Source: University of California – Riverside
The team was successful in getting the drug to piggyback on 123B9, an agent they devised to target an oncogene called EphA2 (ephrin type-A receptor 2). EphA2 spreads cancer by allowing malignant cells to migrate from the primary tumor into circulation and eventually to adhere to other tissues.
“But the exact mechanism by which 123B9 binds to its target remained elusive, which hampered the design of even more potent and effective agents,” Pellecchia said.
To meet this challenge, the team first derived a new and more effective EphA2 targeting agent, and subsequently, in collaboration with Jikui Song, an associate professor of biochemistry at UCR, determined the three-dimensional structure of this agent in complex with the ligand-binding domain of the receptor, hence allowing the team to see exactly how their agent interacts with EphA2. This allowed the team to further derive novel agents far more potent than 123B9.
“The structural studies gave important clues to us on how our agents interact with the EphA2 at the atomic level,” said Pellecchia, a professor of biomedical sciences at UCR’s School of Medicine, who holds the Daniel Hays Chair in Cancer Research. “We were thus able to modify 123B9 extensively, which resulted in several intermediary agents, and ultimately in the novel, potent, and selective agents 135H11 and 135H12.”
Study results appear in ACS Chemical Biology.
Pellecchia’s team showed a few months ago that the preliminary agent 123B9 functions best as a Trojan horse when conjugated chemically to chemotherapy, in particular by transporting paclitaxel to EphA2 expressed on cancer cells, eventually killing the cells and reducing metastasis. The molecules 135H11 and 135H12, on the other hand, are able to potently block EphA2—they are approximately 100 times more powerful than 123B9—and offer direct therapeutic applications even without drug conjugation.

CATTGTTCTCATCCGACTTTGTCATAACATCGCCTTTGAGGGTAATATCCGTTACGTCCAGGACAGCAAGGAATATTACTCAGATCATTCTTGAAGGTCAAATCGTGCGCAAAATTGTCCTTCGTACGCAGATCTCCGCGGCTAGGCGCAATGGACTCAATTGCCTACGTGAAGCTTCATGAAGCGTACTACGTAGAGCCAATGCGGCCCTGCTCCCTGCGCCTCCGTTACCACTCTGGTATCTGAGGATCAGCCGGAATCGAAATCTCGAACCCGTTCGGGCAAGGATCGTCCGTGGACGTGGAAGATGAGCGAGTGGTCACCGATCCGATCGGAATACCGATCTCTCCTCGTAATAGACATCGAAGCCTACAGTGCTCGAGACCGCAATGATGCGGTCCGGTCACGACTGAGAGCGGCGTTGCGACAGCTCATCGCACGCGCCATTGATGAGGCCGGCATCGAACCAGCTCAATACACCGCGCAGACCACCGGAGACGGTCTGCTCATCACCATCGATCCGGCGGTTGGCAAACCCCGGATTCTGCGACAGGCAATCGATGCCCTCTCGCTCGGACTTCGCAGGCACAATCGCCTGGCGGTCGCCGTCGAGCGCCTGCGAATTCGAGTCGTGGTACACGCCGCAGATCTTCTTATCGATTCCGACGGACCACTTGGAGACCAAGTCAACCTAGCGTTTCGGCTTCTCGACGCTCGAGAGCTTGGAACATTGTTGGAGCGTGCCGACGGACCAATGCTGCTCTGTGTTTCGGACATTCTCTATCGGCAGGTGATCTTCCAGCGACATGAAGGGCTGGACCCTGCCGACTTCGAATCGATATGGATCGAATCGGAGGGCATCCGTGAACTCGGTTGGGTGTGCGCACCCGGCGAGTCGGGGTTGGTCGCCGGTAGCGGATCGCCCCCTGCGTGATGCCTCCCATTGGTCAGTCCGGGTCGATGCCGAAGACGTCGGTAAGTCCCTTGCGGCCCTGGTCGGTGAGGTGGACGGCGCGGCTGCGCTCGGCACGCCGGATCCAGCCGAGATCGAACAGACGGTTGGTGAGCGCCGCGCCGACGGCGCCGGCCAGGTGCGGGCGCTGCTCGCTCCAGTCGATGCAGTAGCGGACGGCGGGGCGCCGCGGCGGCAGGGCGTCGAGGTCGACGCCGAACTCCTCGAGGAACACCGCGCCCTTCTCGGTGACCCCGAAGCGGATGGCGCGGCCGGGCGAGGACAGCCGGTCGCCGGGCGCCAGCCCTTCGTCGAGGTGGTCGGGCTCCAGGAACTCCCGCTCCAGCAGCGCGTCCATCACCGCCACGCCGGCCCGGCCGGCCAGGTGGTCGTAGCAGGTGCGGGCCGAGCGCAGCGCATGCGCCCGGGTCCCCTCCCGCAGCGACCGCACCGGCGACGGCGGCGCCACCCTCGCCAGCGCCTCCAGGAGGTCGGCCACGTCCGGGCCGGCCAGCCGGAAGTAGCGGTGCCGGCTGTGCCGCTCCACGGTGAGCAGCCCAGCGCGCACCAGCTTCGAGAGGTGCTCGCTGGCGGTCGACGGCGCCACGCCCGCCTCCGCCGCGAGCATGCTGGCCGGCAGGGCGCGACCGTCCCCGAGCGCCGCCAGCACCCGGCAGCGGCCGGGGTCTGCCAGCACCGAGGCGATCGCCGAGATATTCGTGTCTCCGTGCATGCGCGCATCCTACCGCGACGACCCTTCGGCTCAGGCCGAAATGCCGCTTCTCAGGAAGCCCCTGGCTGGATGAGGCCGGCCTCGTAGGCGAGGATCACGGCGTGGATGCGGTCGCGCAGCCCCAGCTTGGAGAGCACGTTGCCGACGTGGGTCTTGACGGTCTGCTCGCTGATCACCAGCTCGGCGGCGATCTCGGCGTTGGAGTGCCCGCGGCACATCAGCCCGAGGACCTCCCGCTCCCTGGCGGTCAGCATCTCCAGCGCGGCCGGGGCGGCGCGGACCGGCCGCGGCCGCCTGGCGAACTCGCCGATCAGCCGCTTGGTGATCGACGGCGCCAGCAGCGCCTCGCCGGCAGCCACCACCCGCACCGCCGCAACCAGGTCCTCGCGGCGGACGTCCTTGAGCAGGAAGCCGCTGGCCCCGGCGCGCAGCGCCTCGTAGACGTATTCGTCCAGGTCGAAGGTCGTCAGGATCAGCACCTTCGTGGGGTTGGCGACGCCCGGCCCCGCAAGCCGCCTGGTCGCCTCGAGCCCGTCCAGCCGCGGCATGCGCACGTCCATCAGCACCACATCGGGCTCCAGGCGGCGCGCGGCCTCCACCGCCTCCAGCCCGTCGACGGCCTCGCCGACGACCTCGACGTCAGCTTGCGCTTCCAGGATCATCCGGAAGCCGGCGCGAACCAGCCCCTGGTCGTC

“These agents can still carry a chemotherapy drug to the cancer cell, but they don’t need to, being anti-metastatic and potent agents themselves,” said Pellecchia, who serves as the founding director of the Center for Molecular and Translational Medicine at UCR. “When they bind to EphA2, they cause internalization and degradation of the receptor inside the cell, thus preventing cancer cells from entering circulation and metastasizing.”
The research team tested 135H11/H12 on pancreatic cancer cells and found these displayed remarkable anti-migration/invasion properties, corroborating Pellecchia’s central hypothesis that such agents can be used as novel and effective therapeutics to treat cancer metastases.
“Even with fairly low concentrations of 135H11/H12, we were able to wipe out EphA2 in pancreatic cell lines,” Pellecchia said. “Most solid tumors require EphA2, so these agents have the potential for applications beyond pancreatic cancer, such as ovarian, prostate, lung, and breast cancers, as well as melanoma.”
The UCR Office of Technology Commercialization has filed a patent application on the technology.
“We are actively seeking investors to expedite bringing these potent agents to clinics,” Pellecchia said. “123B9 was essentially a prototype agent and worked very well at the research level and for proof of concept studies. By designing and characterizing the novel agents 135H11 and 135H12, we have moved these studies much closer to drug development.”
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